A major obstacle to cross-country research on the role of revenue and taxation in development has been the weakness of available data. This paper presents a new Government Revenue Dataset (GRD), developed through the International Centre for Tax and Development (ICTD). The dataset meticulously combines data from several major international databases, as well as drawing on data compiled from all available International Monetary Fund (IMF) Article IV reports.
It achieves marked improvements in data coverage and accuracy, including a standardised approach to revenue from natural resources, and holds the promise of significant improvement in the credibility and robustness of research in this area. This paper sets out the issues with existing sources and explains the process of creating the new dataset, including a discussion of remaining limitations. It then presents data on tax and revenue trends over the past two decades, while a concluding section briefly considers potential strategies for, and barriers to, more effective data collection in future.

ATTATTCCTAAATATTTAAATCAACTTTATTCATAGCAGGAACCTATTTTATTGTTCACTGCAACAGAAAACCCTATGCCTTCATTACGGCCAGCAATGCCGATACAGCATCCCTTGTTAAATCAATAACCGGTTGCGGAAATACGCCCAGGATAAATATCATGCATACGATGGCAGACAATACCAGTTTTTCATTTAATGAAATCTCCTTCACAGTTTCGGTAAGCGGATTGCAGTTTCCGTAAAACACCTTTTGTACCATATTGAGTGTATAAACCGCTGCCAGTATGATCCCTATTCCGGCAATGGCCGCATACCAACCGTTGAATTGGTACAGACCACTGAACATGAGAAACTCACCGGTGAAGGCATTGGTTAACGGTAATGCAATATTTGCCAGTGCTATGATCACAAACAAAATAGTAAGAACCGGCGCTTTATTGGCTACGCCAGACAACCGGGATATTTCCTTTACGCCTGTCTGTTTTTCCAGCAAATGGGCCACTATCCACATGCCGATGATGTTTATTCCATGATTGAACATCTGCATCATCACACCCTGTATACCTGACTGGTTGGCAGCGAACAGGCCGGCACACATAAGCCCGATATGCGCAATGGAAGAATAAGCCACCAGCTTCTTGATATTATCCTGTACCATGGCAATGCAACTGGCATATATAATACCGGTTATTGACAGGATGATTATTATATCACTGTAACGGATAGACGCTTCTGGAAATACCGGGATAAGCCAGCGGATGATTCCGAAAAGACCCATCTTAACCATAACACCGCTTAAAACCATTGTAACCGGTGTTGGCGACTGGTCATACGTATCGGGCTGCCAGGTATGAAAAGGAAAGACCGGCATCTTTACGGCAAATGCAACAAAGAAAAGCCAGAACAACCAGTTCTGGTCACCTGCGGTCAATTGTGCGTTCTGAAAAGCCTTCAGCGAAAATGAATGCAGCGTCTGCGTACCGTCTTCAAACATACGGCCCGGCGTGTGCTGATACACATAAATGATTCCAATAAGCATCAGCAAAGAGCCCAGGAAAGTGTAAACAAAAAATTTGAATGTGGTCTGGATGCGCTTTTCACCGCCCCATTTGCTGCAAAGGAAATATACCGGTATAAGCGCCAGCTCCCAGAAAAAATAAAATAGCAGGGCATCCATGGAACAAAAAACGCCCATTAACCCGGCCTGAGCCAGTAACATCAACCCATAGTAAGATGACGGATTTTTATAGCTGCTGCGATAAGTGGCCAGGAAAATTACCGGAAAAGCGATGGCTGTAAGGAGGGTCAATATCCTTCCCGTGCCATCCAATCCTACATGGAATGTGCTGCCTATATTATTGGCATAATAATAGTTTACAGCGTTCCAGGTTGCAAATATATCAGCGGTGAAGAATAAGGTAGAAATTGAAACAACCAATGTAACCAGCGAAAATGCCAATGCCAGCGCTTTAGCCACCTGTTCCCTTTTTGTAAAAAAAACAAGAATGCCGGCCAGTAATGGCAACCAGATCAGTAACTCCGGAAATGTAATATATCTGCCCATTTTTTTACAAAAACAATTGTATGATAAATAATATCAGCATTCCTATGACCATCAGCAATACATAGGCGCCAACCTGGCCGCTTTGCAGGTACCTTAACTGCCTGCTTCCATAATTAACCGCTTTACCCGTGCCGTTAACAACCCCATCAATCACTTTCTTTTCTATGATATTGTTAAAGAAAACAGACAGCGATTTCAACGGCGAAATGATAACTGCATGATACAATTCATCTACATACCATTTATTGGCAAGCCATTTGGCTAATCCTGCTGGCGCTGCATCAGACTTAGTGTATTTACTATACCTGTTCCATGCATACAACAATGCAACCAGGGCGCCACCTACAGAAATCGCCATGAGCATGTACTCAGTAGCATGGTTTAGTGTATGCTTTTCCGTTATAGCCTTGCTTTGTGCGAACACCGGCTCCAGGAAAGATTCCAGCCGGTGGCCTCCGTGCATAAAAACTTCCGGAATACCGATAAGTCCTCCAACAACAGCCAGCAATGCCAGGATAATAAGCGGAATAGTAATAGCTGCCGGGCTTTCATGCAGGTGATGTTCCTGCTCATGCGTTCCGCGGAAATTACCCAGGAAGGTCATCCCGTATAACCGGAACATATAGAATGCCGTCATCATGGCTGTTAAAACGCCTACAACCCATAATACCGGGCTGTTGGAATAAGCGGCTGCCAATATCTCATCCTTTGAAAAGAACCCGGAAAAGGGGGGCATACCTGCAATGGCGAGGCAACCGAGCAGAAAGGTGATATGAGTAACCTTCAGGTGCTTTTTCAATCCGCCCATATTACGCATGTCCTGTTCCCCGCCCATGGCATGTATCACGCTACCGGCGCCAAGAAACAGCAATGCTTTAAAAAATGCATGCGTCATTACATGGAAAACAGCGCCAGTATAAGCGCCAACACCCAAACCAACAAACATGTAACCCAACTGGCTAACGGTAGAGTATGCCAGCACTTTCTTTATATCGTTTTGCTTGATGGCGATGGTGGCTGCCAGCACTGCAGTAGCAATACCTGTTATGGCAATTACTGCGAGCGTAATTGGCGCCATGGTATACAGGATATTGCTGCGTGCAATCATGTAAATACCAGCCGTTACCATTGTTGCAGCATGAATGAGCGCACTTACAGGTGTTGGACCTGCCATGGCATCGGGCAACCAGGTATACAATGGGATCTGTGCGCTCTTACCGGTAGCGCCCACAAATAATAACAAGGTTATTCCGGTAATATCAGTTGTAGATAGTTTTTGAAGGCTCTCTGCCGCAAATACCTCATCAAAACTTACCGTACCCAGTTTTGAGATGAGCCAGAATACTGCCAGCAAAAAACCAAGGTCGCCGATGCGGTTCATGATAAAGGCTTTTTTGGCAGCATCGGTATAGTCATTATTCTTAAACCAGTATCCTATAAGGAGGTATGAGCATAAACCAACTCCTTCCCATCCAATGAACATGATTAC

Looks like a highly valuable contribution.
“Employing this new data we re-test the most compelling econometric approaches from the existing literature, finding support for the existence of a political resource curse . . . by which access to extensive natural resources reduces the extent of democracy and accountability.
Now read on.